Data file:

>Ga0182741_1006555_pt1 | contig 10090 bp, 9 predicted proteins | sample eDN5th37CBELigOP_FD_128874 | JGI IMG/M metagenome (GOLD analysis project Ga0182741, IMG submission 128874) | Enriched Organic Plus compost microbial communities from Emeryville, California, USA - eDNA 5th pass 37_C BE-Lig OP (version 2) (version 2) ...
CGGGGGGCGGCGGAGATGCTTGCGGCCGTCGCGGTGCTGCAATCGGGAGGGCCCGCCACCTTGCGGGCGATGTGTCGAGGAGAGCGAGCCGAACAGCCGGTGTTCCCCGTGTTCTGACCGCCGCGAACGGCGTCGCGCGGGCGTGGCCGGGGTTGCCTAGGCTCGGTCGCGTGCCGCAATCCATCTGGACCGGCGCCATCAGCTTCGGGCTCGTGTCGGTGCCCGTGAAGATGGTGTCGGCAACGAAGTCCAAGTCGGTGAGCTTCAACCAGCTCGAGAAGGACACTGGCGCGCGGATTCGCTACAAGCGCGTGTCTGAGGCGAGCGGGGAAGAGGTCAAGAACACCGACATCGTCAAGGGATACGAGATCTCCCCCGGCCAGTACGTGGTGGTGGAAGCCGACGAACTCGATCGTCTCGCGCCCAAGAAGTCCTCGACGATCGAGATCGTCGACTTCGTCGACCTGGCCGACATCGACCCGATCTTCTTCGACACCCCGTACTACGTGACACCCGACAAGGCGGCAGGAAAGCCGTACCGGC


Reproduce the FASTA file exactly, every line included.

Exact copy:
>Ga0182741_1006555_pt1 | contig 10090 bp, 9 predicted proteins | sample eDN5th37CBELigOP_FD_128874 | JGI IMG/M metagenome (GOLD analysis project Ga0182741, IMG submission 128874) | Enriched Organic Plus compost microbial communities from Emeryville, California, USA - eDNA 5th pass 37_C BE-Lig OP (version 2) (version 2) ...
CGGGGGGCGGCGGAGATGCTTGCGGCCGTCGCGGTGCTGCAATCGGGAGGGCCCGCCACCTTGCGGGCGATGTGTCGAGGAGAGCGAGCCGAACAGCCGGTGTTCCCCGTGTTCTGACCGCCGCGAACGGCGTCGCGCGGGCGTGGCCGGGGTTGCCTAGGCTCGGTCGCGTGCCGCAATCCATCTGGACCGGCGCCATCAGCTTCGGGCTCGTGTCGGTGCCCGTGAAGATGGTGTCGGCAACGAAGTCCAAGTCGGTGAGCTTCAACCAGCTCGAGAAGGACACTGGCGCGCGGATTCGCTACAAGCGCGTGTCTGAGGCGAGCGGGGAAGAGGTCAAGAACACCGACATCGTCAAGGGATACGAGATCTCCCCCGGCCAGTACGTGGTGGTGGAAGCCGACGAACTCGATCGTCTCGCGCCCAAGAAGTCCTCGACGATCGAGATCGTCGACTTCGTCGACCTGGCCGACATCGACCCGATCTTCTTCGACACCCCGTACTACGTGACACCCGACAAGGCGGCAGGAAAGCCGTACCGGC